Amazon unveils scheme to tackle counterfeit problem

Amazon has finally responded to the growing concern about fake products being sold on its websites with a programme to help brand owners “drive counterfeits to zero.”

The system – dubbed Project Zero – is based in part on a machine learning algorithm that can scan listings for suspected counterfeit listings and automatically take them down, with Amazon saying it has the capacity to scan more than 5 billion listing updates every day.

Along with the automated takedown system, Project Zero will also include a self-service counterfeit removal tool that will allow brand owners to remove listings themselves, without having to have previously submitted a counterfeit report to Amazon, and a product serialization service.

The move comes as Amazon has come in for escalating criticism over what some view as inadequate action to curb listings for counterfeit goods, particularly on the marketplace section of its platform which allows third-party sellers and accounts for more than half of all sales through its sites.

There are also concerns about its “fulfilled by Amazon” service, which means the seller keeps items in Amazon warehouses and lets the company ship and pack it. Consumers tend to associate that with greater protection against counterfeits because of Amazon’s involvement, but the e-commerce giant does not verify such articles are genuine.

The e-commerce giant acknowledged for the first time in its most recent annual report that counterfeits pose a risk to its business, while last year the American Apparel & Footwear Association (AAFA) called for some of its marketplaces to be included in the next edition of the US Trade Representative’s Special 301 Notorious Markets list.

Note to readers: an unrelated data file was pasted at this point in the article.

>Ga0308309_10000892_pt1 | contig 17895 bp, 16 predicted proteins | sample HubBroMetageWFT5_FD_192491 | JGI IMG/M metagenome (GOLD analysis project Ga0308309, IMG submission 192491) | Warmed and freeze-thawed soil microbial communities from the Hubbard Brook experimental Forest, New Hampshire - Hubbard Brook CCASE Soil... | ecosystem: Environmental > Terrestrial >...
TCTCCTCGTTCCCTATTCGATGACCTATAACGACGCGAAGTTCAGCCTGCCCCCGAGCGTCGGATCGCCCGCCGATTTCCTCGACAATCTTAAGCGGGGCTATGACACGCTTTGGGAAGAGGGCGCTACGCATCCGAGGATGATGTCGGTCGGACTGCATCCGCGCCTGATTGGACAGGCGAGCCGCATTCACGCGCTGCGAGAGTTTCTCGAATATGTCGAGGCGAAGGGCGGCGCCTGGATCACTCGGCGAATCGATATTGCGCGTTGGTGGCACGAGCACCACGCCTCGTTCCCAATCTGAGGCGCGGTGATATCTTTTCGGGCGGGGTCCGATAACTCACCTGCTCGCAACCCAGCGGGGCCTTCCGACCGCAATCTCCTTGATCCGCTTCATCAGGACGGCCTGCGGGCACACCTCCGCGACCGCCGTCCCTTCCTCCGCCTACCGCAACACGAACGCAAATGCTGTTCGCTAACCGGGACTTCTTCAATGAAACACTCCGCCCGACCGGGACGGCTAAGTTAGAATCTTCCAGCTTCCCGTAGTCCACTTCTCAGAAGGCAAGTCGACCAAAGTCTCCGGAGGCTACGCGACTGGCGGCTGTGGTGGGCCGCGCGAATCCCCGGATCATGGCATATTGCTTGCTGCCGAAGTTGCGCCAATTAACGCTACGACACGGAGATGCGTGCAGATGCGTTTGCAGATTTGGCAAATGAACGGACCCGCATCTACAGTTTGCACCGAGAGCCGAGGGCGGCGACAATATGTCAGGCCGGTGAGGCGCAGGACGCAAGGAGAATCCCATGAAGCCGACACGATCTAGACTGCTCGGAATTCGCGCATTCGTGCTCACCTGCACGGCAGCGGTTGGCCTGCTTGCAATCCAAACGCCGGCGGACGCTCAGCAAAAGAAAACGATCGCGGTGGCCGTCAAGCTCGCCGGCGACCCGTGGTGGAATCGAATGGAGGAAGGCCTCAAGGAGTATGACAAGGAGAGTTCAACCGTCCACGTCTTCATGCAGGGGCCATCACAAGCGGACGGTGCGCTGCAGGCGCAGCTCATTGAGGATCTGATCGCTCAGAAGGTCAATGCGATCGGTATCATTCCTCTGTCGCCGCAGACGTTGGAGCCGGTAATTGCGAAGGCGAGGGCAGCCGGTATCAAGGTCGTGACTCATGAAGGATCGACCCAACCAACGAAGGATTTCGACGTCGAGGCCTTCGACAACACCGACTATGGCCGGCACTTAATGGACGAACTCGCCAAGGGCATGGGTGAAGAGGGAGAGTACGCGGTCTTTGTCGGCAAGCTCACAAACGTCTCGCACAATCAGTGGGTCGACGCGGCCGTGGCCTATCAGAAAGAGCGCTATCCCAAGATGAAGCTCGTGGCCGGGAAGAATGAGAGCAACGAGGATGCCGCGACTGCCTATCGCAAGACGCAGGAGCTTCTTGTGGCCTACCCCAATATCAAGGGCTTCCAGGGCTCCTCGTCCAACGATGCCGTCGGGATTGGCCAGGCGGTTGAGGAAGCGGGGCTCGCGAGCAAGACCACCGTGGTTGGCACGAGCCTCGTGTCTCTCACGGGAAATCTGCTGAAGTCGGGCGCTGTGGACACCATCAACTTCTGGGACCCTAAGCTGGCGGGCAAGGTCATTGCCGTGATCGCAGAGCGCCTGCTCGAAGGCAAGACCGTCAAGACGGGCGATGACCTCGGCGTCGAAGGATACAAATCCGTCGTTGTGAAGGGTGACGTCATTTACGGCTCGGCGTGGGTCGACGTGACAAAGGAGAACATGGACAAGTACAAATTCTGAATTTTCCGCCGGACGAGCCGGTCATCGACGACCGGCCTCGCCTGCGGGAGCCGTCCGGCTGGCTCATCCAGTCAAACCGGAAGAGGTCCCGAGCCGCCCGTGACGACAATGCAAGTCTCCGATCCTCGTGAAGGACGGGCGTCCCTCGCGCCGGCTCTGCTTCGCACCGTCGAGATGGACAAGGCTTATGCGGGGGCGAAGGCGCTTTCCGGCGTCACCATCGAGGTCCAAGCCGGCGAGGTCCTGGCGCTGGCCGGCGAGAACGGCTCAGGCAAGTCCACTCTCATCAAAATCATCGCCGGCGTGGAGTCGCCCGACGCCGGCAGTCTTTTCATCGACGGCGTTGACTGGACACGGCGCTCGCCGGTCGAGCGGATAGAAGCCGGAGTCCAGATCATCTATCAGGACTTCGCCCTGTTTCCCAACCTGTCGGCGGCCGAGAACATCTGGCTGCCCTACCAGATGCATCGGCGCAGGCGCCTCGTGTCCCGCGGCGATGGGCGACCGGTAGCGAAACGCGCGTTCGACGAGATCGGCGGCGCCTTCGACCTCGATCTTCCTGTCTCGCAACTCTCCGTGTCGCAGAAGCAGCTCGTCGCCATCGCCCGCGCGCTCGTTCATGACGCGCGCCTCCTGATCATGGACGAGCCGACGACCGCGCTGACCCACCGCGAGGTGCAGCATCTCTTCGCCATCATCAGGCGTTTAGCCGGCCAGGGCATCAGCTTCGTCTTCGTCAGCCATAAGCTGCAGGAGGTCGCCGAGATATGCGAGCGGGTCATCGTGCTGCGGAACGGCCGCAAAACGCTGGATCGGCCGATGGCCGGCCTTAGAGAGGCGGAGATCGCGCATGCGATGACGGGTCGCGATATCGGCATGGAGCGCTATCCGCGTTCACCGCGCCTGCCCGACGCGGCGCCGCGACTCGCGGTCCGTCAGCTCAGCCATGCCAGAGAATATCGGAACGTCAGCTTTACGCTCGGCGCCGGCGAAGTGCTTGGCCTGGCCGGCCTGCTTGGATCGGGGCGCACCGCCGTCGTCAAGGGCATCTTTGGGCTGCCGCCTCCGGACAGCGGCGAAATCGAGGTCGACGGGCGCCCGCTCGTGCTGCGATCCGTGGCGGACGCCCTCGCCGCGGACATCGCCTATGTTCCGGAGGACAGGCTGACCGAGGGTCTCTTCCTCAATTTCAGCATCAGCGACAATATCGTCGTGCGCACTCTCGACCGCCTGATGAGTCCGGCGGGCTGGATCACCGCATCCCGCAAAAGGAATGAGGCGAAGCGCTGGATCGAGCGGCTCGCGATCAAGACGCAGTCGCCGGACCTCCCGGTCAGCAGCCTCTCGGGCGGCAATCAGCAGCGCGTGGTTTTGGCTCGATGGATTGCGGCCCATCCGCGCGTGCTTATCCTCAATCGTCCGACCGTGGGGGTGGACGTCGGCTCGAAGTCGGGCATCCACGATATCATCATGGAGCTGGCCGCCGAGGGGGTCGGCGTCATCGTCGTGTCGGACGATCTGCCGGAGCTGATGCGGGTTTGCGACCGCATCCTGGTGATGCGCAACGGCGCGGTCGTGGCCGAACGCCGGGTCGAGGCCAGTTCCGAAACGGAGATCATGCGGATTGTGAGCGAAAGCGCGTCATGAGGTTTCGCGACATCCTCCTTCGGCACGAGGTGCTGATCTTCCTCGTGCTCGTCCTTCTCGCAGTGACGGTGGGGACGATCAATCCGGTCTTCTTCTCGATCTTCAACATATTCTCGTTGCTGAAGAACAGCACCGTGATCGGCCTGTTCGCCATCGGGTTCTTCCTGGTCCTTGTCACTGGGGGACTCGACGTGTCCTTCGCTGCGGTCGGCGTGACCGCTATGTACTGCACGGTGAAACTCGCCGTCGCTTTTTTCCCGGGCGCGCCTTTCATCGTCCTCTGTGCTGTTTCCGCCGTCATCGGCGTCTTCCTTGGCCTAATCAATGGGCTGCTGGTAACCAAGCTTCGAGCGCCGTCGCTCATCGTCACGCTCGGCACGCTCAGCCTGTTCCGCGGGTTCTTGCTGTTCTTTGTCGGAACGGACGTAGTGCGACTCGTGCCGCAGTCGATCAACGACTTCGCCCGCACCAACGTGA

For now Project Zero is available to brands by invitation only so will have a limited roll-out, although Amazon says it is working to add more and interested companies can learn more here. So far, the list of participating brands includes pet product firms Thunderworks and ChomChom Roller, fashion bag company Vera Bradley and Kenu, which makes smartphone cradles and other accessories.

The optional product serialization service is an interesting development, with Amazon offering to put a unique, Amazon-generated serial number on their products during manufacturing that will then allow the online retailer to scan and confirm that a product is authentic before it leaves a warehouse.

The serialization service will cost between $0.01 and $0.05 per code, depending on the volume required, according to the company.

“Every unit we sell through Amazon has a unique, serialized barcode, and our counterfeit problem has nearly disappeared in the US,” says Thunderworks chief executive and founder Phil Blizzard.

“Our aim is that customers always receive authentic goods when shopping on Amazon,” said the company in a statement. “Project Zero builds on our long-standing work and investments in this area.”

Amazon set up the Brand Registry, a platform for registering logos and trademarks to facilitate detection of infringement, in 2017.

Related articles:

     Want our news sent directly to your inbox?

Yes please 2


Home  |  About us  |  Contact us  |  Advertise  |  Links  |  Partners  |  Privacy Policy  |   |  RSS feed   |  back to top